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LSU Purple Fig Tree for Sale - Buying & Growing Guide

  • LSU Purple Fig Tree
  • LSU Purple Fig Tree leaves
  • LSU Purple Fig Tree fruit
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Ficus carica

LSU Purple Fig tree, Ficus carica 'LSU Purple,' may just be the perfect fig tree. It’s a great choice if you have been craving the taste of fresh figs but are nervous about growing a fruit tree, which can sometimes be a challenge. LSU Purple, which was bred by the Louisiana State University College of Agriculture, couldn't be easier to grow. However,it is pest- and disease-resistant, and is self-fertile, so you only need one to harvest a crop of fresh, juicy figs.  This compact tree maxes out at 8-10 feet in height, but can be kept shorter if necessary. It's well-suited to outdoor growing in the Southeast, and has superior tolerance for humidity and sub-tropical conditions. Here are a few more reasons to consider it for your garden:

  • Takes well to containers, for those who live outside its growing regions.
  • May produce a small crop of fruit in the first year after planting, followed by three crops a year once it's mature.
  • Creates fruit that is excellent when eaten fresh, but also works well in recipes and can be dried.
  • Ships in 1-2 days
  • 1-Year Warranty Eligible
  • Pots or accessories are not included unless specified in the product options.
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Plant Care

Sunlight

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LSU Purple Fig tree grows best when it receives full sun — at least 6-8 hours of direct light a day.

Watering

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Water young trees twice a week. If the soil is dry 2 inches below the surface, give it a good watering.

Fertilizing

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Feed in the spring with a slow-release, balanced fertilizer such as a 10-10-10 formula.

Planting and Care

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by Mary Van Keuren | Gardener (30+ Years Experience) – last update on June 14, 2022

Planting instructions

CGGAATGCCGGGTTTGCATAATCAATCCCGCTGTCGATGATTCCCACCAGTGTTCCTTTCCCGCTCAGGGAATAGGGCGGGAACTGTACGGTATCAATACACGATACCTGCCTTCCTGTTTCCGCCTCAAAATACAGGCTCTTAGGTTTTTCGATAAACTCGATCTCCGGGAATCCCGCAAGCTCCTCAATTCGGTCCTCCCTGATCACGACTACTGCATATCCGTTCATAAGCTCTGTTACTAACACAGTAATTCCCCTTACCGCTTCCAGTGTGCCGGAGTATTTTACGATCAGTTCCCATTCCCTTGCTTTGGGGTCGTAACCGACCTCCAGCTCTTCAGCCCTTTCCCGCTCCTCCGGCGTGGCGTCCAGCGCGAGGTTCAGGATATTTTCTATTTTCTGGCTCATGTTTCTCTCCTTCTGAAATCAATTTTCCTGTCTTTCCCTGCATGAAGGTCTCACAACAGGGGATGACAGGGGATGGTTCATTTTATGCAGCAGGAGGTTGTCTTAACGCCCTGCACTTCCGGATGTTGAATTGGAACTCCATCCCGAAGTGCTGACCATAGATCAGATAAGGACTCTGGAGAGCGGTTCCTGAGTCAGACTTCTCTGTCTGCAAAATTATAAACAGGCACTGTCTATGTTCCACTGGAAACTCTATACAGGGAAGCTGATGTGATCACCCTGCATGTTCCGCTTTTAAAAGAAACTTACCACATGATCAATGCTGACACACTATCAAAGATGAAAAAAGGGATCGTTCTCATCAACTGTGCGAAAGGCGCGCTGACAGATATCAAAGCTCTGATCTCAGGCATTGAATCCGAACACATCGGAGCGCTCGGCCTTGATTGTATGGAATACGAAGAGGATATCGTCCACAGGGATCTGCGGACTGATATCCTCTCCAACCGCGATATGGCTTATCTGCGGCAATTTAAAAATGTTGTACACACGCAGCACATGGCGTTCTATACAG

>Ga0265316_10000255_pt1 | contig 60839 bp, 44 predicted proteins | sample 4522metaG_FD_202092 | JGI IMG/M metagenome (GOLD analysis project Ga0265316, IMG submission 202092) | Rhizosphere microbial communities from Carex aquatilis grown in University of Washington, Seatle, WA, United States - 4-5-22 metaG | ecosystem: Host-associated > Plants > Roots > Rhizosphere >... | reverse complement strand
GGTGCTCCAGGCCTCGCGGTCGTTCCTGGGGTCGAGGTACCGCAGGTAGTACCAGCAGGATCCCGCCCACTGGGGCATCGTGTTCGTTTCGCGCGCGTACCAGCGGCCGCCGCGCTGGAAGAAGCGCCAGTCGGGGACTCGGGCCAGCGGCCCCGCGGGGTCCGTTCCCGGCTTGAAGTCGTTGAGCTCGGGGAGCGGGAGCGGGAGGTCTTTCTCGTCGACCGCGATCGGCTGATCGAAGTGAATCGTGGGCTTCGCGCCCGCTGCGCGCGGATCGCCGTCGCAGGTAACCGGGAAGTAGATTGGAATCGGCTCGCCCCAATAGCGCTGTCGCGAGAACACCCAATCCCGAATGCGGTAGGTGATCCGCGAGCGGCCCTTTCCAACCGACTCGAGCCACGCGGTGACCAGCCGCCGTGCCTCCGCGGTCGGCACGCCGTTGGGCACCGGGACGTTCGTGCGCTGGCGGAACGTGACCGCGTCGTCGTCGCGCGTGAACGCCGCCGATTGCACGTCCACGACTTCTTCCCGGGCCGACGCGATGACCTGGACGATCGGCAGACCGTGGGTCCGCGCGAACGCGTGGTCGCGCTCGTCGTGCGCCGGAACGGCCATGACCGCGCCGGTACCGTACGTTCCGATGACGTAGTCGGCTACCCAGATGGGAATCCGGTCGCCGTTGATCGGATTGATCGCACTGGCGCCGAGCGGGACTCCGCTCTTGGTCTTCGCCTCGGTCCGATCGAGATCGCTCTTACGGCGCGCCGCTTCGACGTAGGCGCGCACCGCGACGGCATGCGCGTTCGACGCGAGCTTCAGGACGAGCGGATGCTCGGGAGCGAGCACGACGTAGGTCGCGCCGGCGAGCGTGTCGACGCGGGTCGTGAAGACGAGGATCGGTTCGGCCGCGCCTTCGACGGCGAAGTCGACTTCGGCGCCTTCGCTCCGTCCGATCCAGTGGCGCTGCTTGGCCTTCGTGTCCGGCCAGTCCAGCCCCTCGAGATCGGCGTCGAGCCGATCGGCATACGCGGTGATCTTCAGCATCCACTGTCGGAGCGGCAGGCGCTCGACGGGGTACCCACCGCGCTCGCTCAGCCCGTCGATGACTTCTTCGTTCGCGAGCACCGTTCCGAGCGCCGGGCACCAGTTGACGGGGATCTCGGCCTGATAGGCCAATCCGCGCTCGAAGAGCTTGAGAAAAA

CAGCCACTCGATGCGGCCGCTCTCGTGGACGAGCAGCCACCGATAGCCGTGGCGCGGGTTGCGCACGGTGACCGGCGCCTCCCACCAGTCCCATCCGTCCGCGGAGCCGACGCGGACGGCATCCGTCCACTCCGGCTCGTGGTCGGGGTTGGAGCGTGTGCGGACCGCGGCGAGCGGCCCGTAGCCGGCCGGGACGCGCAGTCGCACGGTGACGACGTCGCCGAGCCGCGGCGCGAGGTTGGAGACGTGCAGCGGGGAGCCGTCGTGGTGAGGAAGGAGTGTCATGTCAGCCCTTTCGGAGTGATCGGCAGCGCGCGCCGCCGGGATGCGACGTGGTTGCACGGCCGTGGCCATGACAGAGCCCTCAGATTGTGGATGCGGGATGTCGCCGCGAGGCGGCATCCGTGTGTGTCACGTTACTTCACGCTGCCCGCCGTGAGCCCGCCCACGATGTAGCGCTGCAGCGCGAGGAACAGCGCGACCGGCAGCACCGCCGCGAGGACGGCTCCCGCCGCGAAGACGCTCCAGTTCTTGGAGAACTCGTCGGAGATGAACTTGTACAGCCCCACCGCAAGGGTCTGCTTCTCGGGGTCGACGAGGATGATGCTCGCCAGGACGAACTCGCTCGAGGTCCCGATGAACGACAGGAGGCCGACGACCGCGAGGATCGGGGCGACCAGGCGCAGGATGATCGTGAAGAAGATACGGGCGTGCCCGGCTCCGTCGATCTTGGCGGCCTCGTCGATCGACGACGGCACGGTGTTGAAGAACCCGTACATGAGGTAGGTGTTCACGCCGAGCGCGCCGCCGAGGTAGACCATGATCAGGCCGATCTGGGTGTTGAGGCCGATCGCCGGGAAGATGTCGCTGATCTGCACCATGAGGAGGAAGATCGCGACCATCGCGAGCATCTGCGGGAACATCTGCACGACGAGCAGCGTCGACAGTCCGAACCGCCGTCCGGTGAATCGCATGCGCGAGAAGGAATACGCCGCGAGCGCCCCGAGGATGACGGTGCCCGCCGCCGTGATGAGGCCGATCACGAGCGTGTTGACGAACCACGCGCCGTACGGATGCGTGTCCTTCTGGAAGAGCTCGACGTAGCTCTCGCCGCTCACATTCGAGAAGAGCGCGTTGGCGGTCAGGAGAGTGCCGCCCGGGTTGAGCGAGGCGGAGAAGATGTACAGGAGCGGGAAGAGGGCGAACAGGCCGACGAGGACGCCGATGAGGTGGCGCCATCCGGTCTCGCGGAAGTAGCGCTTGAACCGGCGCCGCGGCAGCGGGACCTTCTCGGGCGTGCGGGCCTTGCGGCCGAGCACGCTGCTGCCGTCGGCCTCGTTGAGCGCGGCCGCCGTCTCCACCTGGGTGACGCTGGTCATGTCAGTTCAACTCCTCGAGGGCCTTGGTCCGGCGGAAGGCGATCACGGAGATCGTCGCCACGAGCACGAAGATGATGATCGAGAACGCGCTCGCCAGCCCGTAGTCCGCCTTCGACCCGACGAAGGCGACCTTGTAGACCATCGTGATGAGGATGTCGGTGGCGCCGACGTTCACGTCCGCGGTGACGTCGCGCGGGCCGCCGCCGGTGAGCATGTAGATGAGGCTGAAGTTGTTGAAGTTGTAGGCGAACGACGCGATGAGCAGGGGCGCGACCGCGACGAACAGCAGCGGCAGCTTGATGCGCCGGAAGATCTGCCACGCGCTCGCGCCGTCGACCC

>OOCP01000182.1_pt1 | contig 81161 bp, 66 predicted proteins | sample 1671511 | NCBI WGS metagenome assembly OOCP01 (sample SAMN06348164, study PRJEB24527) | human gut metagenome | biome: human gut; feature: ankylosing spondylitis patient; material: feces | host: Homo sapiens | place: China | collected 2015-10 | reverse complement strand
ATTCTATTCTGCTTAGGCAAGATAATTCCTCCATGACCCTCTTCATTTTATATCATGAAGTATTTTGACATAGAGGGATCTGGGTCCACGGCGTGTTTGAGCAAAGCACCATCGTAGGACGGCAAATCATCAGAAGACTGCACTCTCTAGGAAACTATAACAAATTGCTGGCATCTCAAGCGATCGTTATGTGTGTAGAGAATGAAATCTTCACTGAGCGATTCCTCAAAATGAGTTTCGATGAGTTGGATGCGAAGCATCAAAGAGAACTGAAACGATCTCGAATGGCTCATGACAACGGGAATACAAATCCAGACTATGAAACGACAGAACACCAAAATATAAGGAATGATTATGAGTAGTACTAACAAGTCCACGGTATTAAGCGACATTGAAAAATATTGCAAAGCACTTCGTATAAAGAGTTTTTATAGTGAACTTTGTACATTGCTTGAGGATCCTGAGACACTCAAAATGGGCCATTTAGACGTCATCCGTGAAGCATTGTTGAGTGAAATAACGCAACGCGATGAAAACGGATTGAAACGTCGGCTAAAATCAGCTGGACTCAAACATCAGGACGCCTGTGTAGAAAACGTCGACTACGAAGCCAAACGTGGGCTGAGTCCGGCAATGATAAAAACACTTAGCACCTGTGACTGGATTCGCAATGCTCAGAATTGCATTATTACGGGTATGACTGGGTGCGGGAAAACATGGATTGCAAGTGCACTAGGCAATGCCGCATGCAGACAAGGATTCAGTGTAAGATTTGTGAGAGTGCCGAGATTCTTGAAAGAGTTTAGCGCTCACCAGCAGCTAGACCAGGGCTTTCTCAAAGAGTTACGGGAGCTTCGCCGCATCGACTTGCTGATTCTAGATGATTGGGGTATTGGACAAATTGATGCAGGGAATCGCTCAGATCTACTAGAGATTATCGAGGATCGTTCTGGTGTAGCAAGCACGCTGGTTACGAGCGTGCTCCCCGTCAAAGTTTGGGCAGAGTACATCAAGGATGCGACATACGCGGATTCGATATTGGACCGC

Site your fig tree in well-draining soil that is not alkaline, where it will receive at least 6 hours of sun a day. Unpot your sapling and tease out any encircling roots, which can girdle the tree and slowly kill it. Dig a hole a little deeper than the root ball and twice as wide. Place the tree in the hole so that it is 2-4 inches deeper than it was in the nursery pot, and spread out the roots. Fill in around the tree with topsoil, tamping down as you go to eliminate air pockets. Water thoroughly. Apply a 2-3 inch layer of an organic mulch such as bark chips to conserve moisture and hinder weed growth.

Watering and nutrients

Water newly-planted trees twice a week until you start to see robust new growth. Once your tree is established, it needs about an inch of water every 10 days. If you don’t receive rain, water your tree by setting a trickling hose next to the root zone, or use a soaker hose to thoroughly soak the ground around the roots. Fertilize your plant in spring with a slow-release product designed for fruit trees. A 10-10-10 product is fine; avoid high-nitrogen formulas.

Pollination

Fig tree pollination is unique in the plant world. They do not have visible flowers; instead, the reproductive organs are inside of the immature fruits, which are pollinated solely by an insect called a fig wasp. The plants are self-fertile, so a single tree has both male and female reproductive parts — ensuring a harvest even if you only have a single tree. It should be noted, however, that you may have a larger harvest from each tree if you plant more than one.

Pruning